Impact of Low Salinity Flooding on Interfacial Properties between Oil/Brine/Calcite : Molecular Scale Investigation
Al Hosani, Mohamed
Chapman, Walter G.
Doctor of Philosophy
Low salinity water flooding (LSWF) has been recognized as a promising method for improving and sustaining oil production due to its cost-effectiveness and low environmental impact. It is believed that injecting water with ionic strength lower than that of the reservoir leads to signiﬁcant changes in the oil/water interfacial tension and ﬂuid/rock interfacial energy which enhances the oil displacement eﬃciency. The additional oil recovery from this method, in principle, relays on rock wettability alteration from oil-wet to water-wet condition. Despite the successful laboratory experiments and ﬁeld trails, several reports have been published claiming the failure of LSWF. However, because of the complex interactions between oil/water/rock sys- tem, the underlying mechanisms for the positive or negative impact of LSWF remain controversial and poorly understood. It has been hypothesized that forces developed within a water thin ﬁlm between the rock and the crude oil control the wettability alteration. These forces are directly related to the thermodynamic phenomenon known as disjoining pressure, which permits the release of crude oil from the rock surface. These forces can presumably be aﬀected by factors such as water chemistry, pH, and surface charge resulting in a change in the interfacial properties as well. Moreover, a few reports have suggested that liquid/liquid interfacial phenomena can cause the break-up of a continuous oil phase into small droplets while ﬂowing through rock pores particularly under the water-wet condition. Consequently, oil might be trapped in small pores media reducing the oil production during LSWF. Hence, in this thesis, as a first step toward understanding the problem, molecular dynamics simulation is used to (i) investigate the impact of potential determining ions (PDIs) at different ionic strengths on interfacial properties between oil/water/calcite system,(ii) understand the ﬂow behavior of fluid (water and oil) through calcium carbonate nano-pore, and (iii) finally, investigate the detachment of different oils from different calcium carbonate surfaces using low and high water salinities at reservoir condition. An important progress has been made in understanding the impact of PDIs on different major properties for oil/water/calcite system. These properties are essential factors that help to get fundamental insights on the mechanisms responsible for enhancing oil recovery during LSWF. Additionally, the molecular frameworks developed throughout the thesis have set the stage for MD simulations to improve the understanding on the mechanisms responsible for enhancing oil recovery during LSWF. In addition to that, the presented approaches can have potential application in predicting the enhanced oil recovery performance via nano-ﬂuid or surfactant injection in petroleum reservoirs.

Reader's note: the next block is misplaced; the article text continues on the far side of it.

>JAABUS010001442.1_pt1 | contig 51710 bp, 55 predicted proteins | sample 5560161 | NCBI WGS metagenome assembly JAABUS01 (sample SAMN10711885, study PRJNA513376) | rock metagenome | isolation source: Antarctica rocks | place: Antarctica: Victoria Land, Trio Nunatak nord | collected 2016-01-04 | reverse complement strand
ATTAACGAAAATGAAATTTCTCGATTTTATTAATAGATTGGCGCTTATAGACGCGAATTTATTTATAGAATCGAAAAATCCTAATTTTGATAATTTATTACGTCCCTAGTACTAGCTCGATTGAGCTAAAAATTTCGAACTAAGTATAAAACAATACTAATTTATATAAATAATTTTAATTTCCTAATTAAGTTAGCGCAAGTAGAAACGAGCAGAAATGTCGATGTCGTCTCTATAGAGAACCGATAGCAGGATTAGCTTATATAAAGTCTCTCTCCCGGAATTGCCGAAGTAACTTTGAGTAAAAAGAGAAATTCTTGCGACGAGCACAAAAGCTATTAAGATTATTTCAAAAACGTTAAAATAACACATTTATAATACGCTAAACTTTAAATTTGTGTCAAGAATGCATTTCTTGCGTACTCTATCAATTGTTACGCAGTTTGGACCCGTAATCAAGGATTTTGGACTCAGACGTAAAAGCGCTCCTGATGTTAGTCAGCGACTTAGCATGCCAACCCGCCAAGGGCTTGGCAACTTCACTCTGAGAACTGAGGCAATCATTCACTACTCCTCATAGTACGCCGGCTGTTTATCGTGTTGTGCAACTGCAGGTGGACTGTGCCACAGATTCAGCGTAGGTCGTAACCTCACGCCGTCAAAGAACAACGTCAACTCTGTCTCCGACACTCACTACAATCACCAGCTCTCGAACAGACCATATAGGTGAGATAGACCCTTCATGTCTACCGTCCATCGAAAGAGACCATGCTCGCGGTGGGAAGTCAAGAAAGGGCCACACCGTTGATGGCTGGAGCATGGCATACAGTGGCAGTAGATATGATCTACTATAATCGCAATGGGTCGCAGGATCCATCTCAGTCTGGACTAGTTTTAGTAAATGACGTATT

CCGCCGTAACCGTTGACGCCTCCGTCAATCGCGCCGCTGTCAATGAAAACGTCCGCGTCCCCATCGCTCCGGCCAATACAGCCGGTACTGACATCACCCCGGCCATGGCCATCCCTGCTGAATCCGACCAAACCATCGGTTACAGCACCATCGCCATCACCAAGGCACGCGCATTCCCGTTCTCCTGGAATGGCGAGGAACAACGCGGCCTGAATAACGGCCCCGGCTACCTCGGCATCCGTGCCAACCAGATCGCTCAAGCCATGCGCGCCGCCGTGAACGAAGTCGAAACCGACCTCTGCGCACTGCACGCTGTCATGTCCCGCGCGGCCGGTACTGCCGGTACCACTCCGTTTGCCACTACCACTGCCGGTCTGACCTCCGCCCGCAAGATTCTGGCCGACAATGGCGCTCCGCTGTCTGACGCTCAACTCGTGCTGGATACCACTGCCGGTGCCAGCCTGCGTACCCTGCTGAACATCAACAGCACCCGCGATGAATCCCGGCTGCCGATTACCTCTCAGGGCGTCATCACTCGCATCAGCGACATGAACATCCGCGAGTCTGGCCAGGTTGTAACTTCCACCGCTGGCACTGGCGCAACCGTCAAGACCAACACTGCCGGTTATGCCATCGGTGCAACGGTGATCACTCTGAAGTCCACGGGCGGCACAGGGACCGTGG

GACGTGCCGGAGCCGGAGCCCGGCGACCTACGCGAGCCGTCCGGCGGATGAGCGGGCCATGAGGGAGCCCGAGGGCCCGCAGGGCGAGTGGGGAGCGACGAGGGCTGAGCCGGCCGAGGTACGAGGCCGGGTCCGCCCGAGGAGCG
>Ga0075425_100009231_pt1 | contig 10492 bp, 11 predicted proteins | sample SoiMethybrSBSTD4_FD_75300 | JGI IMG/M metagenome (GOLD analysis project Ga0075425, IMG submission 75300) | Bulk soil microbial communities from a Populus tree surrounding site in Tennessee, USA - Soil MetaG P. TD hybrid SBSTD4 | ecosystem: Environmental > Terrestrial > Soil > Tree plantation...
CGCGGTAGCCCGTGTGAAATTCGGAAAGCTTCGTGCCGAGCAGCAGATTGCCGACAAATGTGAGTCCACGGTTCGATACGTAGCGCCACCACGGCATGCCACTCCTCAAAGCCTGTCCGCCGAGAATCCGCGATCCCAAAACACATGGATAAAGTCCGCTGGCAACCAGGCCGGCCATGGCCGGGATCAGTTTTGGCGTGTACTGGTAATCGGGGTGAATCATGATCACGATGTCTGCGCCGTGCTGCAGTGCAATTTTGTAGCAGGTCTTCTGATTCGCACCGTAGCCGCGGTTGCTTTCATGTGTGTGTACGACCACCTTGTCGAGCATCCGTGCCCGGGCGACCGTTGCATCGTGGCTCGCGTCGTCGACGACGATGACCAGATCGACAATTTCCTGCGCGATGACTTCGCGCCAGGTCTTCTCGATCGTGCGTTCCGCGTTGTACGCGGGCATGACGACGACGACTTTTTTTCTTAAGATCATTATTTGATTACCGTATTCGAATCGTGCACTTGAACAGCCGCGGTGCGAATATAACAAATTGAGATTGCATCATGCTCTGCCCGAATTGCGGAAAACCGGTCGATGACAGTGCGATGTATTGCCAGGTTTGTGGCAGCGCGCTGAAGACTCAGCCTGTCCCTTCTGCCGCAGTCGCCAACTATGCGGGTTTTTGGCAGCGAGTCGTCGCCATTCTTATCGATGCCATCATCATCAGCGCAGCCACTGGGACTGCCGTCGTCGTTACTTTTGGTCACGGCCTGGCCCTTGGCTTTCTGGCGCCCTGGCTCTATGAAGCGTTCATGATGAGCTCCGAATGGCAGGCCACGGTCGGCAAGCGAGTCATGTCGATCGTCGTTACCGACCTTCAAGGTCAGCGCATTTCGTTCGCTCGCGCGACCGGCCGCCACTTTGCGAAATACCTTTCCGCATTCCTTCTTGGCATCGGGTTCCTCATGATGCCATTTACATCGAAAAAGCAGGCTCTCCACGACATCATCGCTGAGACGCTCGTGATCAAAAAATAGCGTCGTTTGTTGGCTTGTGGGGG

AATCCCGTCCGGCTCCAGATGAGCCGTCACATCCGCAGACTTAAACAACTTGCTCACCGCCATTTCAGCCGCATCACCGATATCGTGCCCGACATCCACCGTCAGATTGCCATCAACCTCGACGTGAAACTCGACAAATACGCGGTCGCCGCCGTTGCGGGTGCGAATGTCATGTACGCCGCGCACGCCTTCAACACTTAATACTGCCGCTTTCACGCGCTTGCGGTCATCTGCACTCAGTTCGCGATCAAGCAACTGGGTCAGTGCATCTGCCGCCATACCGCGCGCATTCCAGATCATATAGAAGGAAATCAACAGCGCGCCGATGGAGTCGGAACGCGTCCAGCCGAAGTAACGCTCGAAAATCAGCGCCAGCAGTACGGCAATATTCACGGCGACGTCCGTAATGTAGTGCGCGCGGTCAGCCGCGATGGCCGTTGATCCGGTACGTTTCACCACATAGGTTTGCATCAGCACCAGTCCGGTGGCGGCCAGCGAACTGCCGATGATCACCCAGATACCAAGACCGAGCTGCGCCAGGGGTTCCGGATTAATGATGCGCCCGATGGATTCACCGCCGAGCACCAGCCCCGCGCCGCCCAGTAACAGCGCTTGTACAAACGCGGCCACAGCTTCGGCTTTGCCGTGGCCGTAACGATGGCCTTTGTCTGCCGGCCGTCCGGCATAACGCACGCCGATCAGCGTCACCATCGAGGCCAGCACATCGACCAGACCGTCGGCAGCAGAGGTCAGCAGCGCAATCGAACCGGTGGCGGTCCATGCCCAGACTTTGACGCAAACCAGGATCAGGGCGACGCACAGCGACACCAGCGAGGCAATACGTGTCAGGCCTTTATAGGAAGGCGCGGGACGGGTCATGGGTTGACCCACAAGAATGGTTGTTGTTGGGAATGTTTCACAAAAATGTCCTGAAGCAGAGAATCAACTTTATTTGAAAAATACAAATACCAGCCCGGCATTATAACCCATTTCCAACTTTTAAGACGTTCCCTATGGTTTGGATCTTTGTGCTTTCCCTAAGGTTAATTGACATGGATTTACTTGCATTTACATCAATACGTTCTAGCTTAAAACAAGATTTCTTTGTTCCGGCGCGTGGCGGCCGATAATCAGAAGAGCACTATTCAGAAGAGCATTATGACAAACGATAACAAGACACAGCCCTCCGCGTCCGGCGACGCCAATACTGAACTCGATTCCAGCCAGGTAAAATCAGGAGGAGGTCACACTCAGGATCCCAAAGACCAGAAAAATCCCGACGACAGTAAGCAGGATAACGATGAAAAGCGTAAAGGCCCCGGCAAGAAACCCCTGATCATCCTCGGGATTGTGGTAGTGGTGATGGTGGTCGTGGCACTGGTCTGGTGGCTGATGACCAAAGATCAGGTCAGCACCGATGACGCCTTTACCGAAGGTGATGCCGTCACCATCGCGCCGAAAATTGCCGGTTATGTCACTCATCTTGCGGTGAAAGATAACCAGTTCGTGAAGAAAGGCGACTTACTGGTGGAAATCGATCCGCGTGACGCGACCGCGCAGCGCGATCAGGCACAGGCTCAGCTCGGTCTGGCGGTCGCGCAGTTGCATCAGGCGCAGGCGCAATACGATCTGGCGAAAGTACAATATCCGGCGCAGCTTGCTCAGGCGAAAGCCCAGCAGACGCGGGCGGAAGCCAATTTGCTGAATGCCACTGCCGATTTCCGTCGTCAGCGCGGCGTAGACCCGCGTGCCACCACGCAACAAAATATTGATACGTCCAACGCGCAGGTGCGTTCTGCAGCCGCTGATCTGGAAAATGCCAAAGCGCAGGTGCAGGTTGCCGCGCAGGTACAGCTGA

Low salinity water flooding; Molecular dynamics simulations; Potential determining ions; oil snap-off.